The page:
Voters have right to know who's funding 'dark money' ads
The April 26 primary election in Pennsylvania is fast approaching, and advertisements that aim to shape voters’ opinions are beginning to appear on television, in newspapers and in mailboxes.
Some of these advertisements come from dark money groups – organizations that can raise unlimited amounts of money without disclosing the sources of their finances.
I believe voters should have access to as much information as possible, including the identities of people who spend money to shape the outcome of elections.
That’s why I introduced House Bill 1695, which would require dark money groups to file campaign finance reports listing the names of donors contributing $100 or more, and details of spending that exceeds $1,000. In addition, my bill, which has bipartisan co-sponsors, would require ads from these organizations to include a statement informing people where they can review their campaign finance reports.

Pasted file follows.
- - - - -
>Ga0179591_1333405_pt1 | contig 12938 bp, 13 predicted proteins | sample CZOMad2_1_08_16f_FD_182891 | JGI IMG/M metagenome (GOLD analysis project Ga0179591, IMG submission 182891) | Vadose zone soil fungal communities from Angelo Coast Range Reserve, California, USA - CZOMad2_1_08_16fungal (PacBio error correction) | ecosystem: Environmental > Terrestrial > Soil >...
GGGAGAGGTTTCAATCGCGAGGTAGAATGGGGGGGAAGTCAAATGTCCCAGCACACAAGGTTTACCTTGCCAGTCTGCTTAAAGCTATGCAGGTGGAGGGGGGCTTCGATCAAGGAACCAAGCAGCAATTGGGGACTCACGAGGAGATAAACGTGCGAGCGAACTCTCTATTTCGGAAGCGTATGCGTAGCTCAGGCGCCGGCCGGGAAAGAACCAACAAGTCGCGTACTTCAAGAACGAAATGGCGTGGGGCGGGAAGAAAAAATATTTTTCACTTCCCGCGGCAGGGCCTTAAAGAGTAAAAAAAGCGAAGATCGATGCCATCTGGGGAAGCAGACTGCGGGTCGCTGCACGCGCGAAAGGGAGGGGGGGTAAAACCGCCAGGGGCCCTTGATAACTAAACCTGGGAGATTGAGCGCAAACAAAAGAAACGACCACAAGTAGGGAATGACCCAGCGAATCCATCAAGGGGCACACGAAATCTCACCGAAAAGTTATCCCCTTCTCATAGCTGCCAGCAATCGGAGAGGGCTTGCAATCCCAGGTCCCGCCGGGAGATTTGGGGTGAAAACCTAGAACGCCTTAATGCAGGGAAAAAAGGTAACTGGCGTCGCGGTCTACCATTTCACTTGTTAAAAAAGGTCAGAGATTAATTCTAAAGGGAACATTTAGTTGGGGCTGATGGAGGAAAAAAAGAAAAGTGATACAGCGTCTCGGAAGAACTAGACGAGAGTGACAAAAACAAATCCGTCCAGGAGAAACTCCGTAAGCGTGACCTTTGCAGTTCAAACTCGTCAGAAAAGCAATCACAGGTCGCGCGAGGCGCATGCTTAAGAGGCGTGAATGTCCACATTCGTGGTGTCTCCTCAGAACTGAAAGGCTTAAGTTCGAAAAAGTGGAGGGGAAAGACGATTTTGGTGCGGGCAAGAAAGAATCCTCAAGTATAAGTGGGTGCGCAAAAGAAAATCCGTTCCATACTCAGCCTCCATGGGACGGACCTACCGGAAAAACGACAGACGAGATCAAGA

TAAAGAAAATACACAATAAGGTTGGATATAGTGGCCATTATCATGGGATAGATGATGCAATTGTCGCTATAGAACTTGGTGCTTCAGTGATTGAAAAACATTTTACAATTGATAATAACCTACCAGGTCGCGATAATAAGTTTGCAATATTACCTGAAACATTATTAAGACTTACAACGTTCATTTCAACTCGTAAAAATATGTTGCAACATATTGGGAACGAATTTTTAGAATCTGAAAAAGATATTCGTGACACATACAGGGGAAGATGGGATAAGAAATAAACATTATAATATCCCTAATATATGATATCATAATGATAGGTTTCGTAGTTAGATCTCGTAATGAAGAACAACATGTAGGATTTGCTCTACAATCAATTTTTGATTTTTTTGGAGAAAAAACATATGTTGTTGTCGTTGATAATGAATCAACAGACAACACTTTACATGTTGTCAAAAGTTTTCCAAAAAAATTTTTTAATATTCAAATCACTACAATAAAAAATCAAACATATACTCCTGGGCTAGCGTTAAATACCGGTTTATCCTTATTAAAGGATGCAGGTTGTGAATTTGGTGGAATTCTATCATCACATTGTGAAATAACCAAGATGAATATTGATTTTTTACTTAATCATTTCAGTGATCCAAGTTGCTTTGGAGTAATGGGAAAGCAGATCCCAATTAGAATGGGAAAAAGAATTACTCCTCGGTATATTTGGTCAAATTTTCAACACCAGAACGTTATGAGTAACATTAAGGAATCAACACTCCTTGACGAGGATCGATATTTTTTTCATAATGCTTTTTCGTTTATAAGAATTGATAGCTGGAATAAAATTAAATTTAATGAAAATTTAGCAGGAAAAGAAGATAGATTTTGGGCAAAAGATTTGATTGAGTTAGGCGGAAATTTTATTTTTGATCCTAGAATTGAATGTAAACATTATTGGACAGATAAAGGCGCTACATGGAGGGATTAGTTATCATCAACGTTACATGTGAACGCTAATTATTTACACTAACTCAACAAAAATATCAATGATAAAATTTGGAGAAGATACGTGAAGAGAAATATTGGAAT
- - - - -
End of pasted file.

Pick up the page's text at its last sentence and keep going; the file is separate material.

Pennsylvania has a lot of work to do on this issue. The National Institute on Money in State Politics gave Pennsylvania an "F" for its lack of disclosure requirements on independent spending.
I believe my bill would bring transparency and openness to Pennsylvania elections, and allow our residents to better evaluate ads before they cast their ballots.
State Rep. Neal P. Goodman
123rd Legislative District